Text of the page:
When he was mute, I would ask him where the words were, and he would usually point to his feet. If they were up to his belly, it was a good day. They were never near his mouth.
As an antidote to my own anxiety, I educated myself about selective mutism. I learned that SM is usually diagnosed during the preschool years, when children face the first real performance pressure of their lives. I learned that while SM is not on the autism spectrum, the one is often confused with the other, and behaviors and treatments can be similar. I even found a little ditty about SM written by Paul McCartney that goes partly like this:
She’s given up talking
Don’t say a word
Even in the classroom
Not a dickie bird
What disturbed me most, however, was the story of Seung-Hui Cho, who killed 32 people and wounded 25 others at Virginia Tech in April 2007. Along with schizophrenia and depression, Cho suffered from selective mutism. He was treated with medication and therapy but apparently never cured. On his dormitory wall, he had written telling lyrics from the song “Shine” by the band Collective Soul: “Teach me how to speak, teach me how to share.” He ultimately made his voice known in the most gruesome way possible.
I was determined that our son would not have that same fate. Our pediatrician referred us to a wonderful psychologist who specializes in childhood anxiety and SM. Through therapy, and by changing our parenting style and removing all pressure on Matthew to speak, things improved. His words returned in stages. He resumed talking to us at home, and then to friends on playdates, and eventually to our babysitter.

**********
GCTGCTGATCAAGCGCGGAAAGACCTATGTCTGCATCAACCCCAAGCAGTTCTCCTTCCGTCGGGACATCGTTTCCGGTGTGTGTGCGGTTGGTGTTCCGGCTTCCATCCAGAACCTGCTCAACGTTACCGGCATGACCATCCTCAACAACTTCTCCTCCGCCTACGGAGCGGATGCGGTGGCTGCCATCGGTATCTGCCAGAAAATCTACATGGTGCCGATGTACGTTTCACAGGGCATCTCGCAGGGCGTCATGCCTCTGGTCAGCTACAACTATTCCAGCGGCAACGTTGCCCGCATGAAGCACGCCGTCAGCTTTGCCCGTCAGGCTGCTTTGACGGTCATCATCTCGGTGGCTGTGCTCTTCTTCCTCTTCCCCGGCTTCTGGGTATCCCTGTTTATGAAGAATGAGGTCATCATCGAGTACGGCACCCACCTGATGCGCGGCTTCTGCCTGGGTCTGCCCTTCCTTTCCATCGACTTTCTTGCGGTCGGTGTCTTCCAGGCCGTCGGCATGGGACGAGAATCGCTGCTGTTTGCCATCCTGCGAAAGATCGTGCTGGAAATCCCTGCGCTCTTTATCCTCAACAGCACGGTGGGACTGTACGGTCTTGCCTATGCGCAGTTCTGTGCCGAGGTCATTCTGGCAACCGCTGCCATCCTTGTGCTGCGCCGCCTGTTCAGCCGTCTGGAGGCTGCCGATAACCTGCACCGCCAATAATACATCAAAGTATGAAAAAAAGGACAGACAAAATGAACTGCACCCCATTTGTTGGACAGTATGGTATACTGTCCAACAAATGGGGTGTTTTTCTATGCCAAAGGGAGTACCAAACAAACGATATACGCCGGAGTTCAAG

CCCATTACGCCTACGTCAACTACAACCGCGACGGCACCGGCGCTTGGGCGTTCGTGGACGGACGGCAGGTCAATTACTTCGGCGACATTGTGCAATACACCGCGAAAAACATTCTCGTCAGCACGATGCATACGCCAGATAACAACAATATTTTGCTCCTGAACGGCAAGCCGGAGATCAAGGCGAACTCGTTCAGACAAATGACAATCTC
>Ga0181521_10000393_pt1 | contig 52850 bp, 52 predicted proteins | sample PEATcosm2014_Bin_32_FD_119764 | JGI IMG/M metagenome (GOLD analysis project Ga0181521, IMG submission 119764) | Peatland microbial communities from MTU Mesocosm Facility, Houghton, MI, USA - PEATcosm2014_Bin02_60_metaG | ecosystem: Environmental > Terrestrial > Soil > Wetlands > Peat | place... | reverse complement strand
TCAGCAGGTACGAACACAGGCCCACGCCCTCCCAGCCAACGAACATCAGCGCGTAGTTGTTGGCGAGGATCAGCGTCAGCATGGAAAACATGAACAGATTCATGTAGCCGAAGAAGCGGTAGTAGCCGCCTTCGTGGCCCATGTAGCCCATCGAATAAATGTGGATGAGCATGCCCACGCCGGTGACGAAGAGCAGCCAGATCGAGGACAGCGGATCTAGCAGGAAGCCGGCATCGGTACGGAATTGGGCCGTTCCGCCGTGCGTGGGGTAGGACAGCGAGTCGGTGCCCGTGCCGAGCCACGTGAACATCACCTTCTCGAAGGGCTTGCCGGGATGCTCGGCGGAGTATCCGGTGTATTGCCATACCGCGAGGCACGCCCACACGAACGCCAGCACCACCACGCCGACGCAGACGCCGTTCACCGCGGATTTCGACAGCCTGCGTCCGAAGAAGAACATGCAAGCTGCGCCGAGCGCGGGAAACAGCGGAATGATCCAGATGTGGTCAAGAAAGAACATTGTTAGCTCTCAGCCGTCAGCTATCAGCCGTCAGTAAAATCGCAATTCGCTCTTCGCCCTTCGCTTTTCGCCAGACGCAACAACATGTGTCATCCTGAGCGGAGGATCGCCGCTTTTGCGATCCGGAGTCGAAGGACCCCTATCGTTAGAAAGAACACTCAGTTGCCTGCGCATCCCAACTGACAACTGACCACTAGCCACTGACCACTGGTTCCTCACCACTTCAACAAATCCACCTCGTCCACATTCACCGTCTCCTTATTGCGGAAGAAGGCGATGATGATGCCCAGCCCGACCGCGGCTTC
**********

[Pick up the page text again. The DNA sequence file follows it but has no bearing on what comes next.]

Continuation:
On the spring day I gave birth to our daughter—a day so weighted, so fraught with change that I was sure Matthew would lose his words again—I was relieved to hear from my in-laws at home that he was still talking. When my husband brought him to visit me in the hospital, Matthew loudly said, “Where’s the baby?” I exhaled.
This past September, Matthew started the pre-K class at his school, where he had been completely mute for nearly two years. I had high hopes for the school year—not that he would talk, necessarily, although that hope was always there, but that he would be happy. Loose. Unbound. I dropped him off on the first day with a kiss and a wave. He gave me a tight-lipped smile.
A half-hour after I got home, my cellphone rang. I was alarmed to see that it was Matthew’s teacher calling. “What happened?” I answered. “What’s wrong?”
“Guess who just had a whole conversation with me in class?”
“Who?” I asked, clueless.
“Matthew!” she said. “He’s talking!”
It was a moment to savor, one I’ll never forget. Even better, he’s talked in school every day since.
But Matthew still has anxiety, more than any 5-year-old should. He’s starting kindergarten this fall, with new challenges that will test all of us. Will he talk? I can’t help but wonder. Whatever happens, my hopes remain as they ever were—that he be happy and unbound, ready to give voice to all the unexpected joys that life will bring his way.
*Name has been changed for privacy. A version of this essay first appeared on Babble.com.
From her home in Aurora Highlands, Kim O’Connell writes a blog about selective mutism, social anxiety and parenting sensitive children at www.bloomingboy.com.